Most everyone has seen the auto-insurance TV ad where the deep-voiced man asserts, “Safe drivers save 40%.” Insurance savings notwithstanding, patients frequently ask orthopaedic surgeons when they can return to safe driving after surgery. Of course, the answer depends partly on the patient’s ability to drive safely before surgery, but most of the orthopaedic research on this topic has focused on lower extremities. In the September 16, 2020 issue of The Journal, Orfield et al. take a detailed look at the driving question after wide-awake, local-anesthetic, no-tourniquet (WALANT) surgery of the hand.
Twelve right-handed patients drove 18 miles under baseline conditions and completed various parking tasks during the first 45- to 55-minute test. The instrumented vehicle they drove obtained kinematic data automatically, and behavioral responses were recorded on video cameras. Then the same subjects completed the same driving exercise in the same vehicle—but this time after having their right hand injected with 10 mL of 1% lidocaine over the volar wrist, and another 10 mL into the carpal tunnel. To further simulate WALANT conditions, researchers applied a bulky hand dressing to each participant’s right hand. The WALANT-modeled driving test included a simulated “surprise event” that required avoidance maneuvers. Researchers analyzed before-and-after data on a variety of kinematics, including braking, acceleration, right and left turning, and proportion of time spent driving with each or both hands.
Overall, Orfield et al. found no evidence of a negative impact on driving fitness in the simulated WALANT state. In fact, the subjects braked harder and steered more smoothly in the WALANT-modeled state, an indication that they perceived they might be impaired. Not surprisingly, participants in the WALANT-modeled state spent decreased time using both hands (from 72% to 62%), while left-hand-only driving increased from 2% to 16% of the time. All participants reported that they felt safe to drive with a numb, bandaged right hand.
These noninferiority findings suggests that WALANT patients are no worse off with immediate driving after the surgical procedure than they were beforehand. The authors are quick to point out that these findings should not be generalized beyond right-handed people driving a passenger car with an automatic transmission in the United States. Still, this study gives us some evidence-based data to better inform patients undergoing common hand procedures now frequently performed under WALANT conditions, such as trigger-finger and carpal-tunnel release. However, we can’t guarantee they will save on their auto insurance.
Click here to view a 3-minute “Author Insight” video with study co-author Peter J. Apel, MD, PhD.
Matthew R. Schmitz, MD
JBJS Deputy Editor for Social Media
As osteonecrosis of the femoral head (ONFH) progresses, it can impair a patient’s ability to walk, and hip arthroplasty is often the only effective long-term option. Other interventions to relieve the pain of ONFH include surgical decompression of the femoral head, which is generally effective but often does not change the natural history of the process. Once the femoral head collapses and loses sphericity, degenerative arthritis of the hip follows quickly. Well-documented risk factors for ONFH include excessive alcohol consumption and corticosteroid use. But why do some patients with these risk factors develop osteonecrosis, while others do not.
In the September 16, 2020 issue of The Journal, Zhang et al. address that clinical quandary with a genomewide association study on a chart-reviewed cohort of 118 patients with ONFH and >56,000 controls. The findings shed light on what is obviously a condition with multifactorial etiology and complex gene-environment interactions. The case-control study identified 1 gene (PPARGC1B) and 4 single nucleotide variants associated with ONFH overall, and with 2 subgroups—those exposed to corticosteroids and those with femoral head collapse. Steroid intake was highly prevalent in both cohorts—90.7% of the ONFH patients had at least one 3-week course of corticosteroids, compared with 68.3% of controls.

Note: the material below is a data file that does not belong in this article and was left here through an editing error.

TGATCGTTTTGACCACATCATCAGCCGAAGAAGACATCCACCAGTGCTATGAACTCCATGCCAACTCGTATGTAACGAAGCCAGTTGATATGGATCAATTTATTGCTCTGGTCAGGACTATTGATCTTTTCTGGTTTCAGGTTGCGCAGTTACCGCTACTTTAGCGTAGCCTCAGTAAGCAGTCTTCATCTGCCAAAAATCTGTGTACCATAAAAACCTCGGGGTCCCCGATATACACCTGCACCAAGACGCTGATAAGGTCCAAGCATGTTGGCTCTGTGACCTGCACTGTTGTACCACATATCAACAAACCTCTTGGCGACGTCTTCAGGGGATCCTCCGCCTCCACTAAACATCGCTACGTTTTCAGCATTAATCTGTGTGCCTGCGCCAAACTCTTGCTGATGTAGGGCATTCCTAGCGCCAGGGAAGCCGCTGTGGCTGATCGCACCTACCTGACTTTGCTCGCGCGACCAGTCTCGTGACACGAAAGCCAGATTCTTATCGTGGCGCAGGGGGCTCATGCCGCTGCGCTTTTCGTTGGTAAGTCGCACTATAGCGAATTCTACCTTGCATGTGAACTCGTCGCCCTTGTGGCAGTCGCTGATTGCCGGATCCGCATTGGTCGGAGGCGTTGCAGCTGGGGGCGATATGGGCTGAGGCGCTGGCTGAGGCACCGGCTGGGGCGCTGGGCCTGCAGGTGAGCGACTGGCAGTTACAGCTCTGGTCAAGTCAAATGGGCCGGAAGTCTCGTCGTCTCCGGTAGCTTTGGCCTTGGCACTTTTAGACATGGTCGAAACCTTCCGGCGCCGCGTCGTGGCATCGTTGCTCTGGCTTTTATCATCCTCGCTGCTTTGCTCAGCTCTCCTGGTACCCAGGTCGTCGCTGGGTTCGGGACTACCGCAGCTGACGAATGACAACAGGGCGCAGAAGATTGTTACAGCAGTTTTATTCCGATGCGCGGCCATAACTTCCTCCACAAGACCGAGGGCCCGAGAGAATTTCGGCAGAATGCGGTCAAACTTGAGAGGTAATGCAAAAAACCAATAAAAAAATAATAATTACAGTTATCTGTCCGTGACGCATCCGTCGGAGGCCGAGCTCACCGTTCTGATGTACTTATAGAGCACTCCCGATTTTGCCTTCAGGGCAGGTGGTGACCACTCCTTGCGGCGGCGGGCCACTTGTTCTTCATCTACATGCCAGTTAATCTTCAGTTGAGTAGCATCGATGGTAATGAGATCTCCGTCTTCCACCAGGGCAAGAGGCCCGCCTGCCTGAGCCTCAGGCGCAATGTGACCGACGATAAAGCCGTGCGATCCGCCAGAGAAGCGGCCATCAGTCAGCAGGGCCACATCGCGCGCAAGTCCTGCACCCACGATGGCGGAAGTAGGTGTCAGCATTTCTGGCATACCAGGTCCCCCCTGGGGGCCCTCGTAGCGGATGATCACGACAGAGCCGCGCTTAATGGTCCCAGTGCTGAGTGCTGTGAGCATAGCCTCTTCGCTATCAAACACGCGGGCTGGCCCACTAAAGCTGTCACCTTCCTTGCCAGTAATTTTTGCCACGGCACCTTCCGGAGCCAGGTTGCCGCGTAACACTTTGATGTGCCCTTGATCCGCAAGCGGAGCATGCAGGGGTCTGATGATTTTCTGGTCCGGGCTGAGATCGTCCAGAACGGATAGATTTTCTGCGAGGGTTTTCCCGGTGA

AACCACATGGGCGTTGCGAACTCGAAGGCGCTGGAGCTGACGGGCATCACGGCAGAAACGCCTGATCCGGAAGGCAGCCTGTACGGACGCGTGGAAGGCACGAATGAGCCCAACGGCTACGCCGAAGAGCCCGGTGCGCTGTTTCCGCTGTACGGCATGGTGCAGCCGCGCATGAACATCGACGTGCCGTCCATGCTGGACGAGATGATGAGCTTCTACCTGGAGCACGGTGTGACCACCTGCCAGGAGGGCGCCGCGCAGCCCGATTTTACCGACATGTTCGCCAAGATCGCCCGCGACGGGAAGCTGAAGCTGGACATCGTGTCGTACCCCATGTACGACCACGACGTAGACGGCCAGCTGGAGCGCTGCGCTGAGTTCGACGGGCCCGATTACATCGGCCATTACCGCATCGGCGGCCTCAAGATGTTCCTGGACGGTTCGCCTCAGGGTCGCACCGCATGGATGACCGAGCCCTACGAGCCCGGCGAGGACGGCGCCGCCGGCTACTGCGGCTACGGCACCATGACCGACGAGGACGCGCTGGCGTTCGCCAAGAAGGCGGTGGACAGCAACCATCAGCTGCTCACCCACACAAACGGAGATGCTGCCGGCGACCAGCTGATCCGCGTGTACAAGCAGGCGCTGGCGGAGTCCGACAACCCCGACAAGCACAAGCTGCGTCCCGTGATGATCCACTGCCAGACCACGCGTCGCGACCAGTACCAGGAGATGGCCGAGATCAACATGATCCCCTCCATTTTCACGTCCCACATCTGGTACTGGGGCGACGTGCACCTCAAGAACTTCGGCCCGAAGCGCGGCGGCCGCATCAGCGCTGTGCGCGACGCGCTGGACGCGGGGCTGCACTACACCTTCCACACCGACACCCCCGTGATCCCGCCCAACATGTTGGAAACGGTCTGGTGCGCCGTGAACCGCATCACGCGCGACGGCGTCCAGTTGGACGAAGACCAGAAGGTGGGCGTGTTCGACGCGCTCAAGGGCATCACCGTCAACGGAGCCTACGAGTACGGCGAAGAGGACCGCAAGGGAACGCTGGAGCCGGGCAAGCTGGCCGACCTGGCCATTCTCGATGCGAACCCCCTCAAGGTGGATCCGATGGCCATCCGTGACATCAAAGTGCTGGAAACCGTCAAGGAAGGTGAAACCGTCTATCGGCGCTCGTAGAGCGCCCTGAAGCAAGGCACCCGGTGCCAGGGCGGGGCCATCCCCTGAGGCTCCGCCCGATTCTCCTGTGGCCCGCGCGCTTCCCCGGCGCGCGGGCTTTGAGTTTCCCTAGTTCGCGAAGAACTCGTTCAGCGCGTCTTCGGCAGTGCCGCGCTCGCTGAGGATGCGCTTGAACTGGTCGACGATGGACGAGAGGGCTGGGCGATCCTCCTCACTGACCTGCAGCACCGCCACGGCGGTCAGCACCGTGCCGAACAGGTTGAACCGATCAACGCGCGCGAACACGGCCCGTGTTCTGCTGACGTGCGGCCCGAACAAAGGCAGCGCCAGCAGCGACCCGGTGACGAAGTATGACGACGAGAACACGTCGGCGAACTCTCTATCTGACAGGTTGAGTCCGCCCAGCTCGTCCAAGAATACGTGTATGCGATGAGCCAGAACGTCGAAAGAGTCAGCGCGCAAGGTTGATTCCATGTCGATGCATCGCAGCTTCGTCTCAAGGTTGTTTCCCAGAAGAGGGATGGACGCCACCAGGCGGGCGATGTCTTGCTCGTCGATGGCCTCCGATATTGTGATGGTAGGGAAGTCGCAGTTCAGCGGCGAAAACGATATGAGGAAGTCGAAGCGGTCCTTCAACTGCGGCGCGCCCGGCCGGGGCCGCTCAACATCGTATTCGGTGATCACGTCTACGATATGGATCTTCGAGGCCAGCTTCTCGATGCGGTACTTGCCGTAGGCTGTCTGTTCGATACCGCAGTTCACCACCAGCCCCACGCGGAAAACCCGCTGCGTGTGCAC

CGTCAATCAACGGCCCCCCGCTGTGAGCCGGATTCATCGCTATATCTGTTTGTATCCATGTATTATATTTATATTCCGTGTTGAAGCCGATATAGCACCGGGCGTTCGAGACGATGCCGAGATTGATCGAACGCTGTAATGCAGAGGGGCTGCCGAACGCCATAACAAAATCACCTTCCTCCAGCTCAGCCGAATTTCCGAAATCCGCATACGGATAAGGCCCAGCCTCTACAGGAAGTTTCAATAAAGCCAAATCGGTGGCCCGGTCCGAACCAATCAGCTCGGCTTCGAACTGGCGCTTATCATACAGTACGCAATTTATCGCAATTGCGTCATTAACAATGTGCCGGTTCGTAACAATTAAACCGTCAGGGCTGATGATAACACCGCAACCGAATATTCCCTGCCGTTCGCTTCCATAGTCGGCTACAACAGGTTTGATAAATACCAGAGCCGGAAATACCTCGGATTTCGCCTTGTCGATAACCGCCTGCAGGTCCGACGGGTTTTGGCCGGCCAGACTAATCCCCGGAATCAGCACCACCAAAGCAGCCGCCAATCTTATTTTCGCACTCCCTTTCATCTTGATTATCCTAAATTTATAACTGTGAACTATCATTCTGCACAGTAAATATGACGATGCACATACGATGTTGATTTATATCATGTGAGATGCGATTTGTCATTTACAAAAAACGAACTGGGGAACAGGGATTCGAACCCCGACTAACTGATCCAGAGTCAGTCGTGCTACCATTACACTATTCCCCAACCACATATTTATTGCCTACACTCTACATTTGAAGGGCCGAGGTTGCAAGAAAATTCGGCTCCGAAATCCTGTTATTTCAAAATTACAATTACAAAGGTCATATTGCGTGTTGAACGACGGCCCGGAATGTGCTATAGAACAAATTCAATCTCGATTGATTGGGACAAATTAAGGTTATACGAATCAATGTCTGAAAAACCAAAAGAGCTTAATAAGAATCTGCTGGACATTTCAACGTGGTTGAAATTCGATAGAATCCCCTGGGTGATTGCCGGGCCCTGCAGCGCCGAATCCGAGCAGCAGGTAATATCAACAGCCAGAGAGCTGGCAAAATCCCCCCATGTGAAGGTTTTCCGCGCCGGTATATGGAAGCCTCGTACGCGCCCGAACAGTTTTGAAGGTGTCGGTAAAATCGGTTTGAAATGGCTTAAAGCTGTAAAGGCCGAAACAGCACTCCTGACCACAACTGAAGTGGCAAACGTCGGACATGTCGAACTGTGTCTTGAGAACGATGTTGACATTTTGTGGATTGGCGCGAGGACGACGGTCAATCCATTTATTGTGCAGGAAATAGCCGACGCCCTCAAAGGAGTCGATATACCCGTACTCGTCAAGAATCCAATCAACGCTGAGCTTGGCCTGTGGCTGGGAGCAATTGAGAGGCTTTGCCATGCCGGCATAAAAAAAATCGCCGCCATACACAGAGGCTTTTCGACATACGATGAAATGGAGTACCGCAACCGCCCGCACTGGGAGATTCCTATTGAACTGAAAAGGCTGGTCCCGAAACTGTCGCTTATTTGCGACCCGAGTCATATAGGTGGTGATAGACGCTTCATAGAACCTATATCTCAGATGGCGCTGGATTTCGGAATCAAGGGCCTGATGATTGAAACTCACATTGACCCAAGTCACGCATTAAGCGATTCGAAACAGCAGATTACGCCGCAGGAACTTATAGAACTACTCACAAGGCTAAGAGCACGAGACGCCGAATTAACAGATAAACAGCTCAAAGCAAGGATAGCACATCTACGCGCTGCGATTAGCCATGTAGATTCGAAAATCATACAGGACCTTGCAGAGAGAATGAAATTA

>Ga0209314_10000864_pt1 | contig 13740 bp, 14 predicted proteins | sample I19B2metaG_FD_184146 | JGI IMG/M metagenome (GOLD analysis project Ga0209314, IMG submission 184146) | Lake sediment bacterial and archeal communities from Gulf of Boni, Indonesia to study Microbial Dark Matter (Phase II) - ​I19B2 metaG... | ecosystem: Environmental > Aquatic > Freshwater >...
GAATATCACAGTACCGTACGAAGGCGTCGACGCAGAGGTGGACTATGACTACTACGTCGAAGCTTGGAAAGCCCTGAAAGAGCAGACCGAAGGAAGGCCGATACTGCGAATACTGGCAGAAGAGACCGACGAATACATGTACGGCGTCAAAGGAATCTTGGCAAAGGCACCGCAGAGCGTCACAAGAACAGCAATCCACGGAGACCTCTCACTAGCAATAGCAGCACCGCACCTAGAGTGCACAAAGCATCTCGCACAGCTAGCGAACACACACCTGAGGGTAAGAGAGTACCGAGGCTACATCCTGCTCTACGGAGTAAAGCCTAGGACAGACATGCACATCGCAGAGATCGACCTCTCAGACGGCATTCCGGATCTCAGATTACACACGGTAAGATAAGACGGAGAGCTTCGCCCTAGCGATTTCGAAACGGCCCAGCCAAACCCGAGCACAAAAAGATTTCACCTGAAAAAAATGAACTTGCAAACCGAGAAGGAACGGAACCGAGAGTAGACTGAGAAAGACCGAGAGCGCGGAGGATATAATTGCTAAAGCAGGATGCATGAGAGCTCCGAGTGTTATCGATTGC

For readers interested in the detailed genetic bases for osteonecrosis, this study offers a treasure trove of data. But for all of us, these findings, after they are verified in other populations, may very well form the basis for pharmacologic and gene-modifying strategies in patients at risk for ONFH. Moreover, osteonecrosis of the femoral head is just one of many musculoskeletal conditions that can probably be addressed with this type of genome-based research strategy.
Marc Swiontkowski, MD
For the last 6 years, JBJS has participated in an “article exchange” collaboration with the Journal of Orthopaedic & Sports Physical Therapy (JOSPT) to support multidisciplinary integration, continuity of care, and excellent patient outcomes in orthopaedics and sports medicine.
During the month of September 2020, JBJS and OrthoBuzz readers will have open access to the JOSPT systematic review titled “Meniscus or Cartilage Injury at the Time of Anterior Cruciate Ligament Tear Is Associated with Worse Prognosis for Patient-Reported Outcome 2 to 10 Years after Injury.”
The authors of this systematic review conclude that “patients, physical therapists, orthopaedic surgeons, and athletic trainers [should] be aware that concomitant meniscus or cartilage injuries may lead to worse knee function 2 to 10 years after ACL reconstruction.”
Amid the current backdrop of opioid misuse, overdose, and addiction, conducting robust studies to investigate management of musculoskeletal pain is uniquely challenging. Last November, a JBJS-convened symposium, supported by a grant from the National Institute of Arthritis and Musculoskeletal and Skin Diseases, explored those challenges. From that meeting came a 12-article JBJS Supplement published in May 2020.
On Wednesday, September 23, 2020 at 8 PM EDT, a one-hour live JBJS webinar will focus on 2 of the most salient solutions arising from the symposium.
Jeffrey Katz, MD, MSc will examine how to overcome study-design challenges such as quantifying opioid use, confounding by indication, and distinguishing between nationwide “secular changes” in opioid prescribing and the true effects from studied interventions.
Seoyoung Kim, MD, ScD, MSCE will emphasize that careful attention to methods is crucial when designing and conducting observational studies based on claims databases and patient registries. Widely accepted definitions of many common terms, such as “persistent opioid use,” do not exist.
Moderated by James Heckman, MD, Editor Emeritus of JBJS, the webinar will feature additional expert commentaries on the two author-led presentations. Andrew Schoenfeld, MD will weigh in on Dr. Katz’s paper and Nicholas Bedard, MD will comment on Dr. Kim’s paper.
The webinar will conclude with a 15-minute live Q&A session during which attendees can ask questions of all the panelists.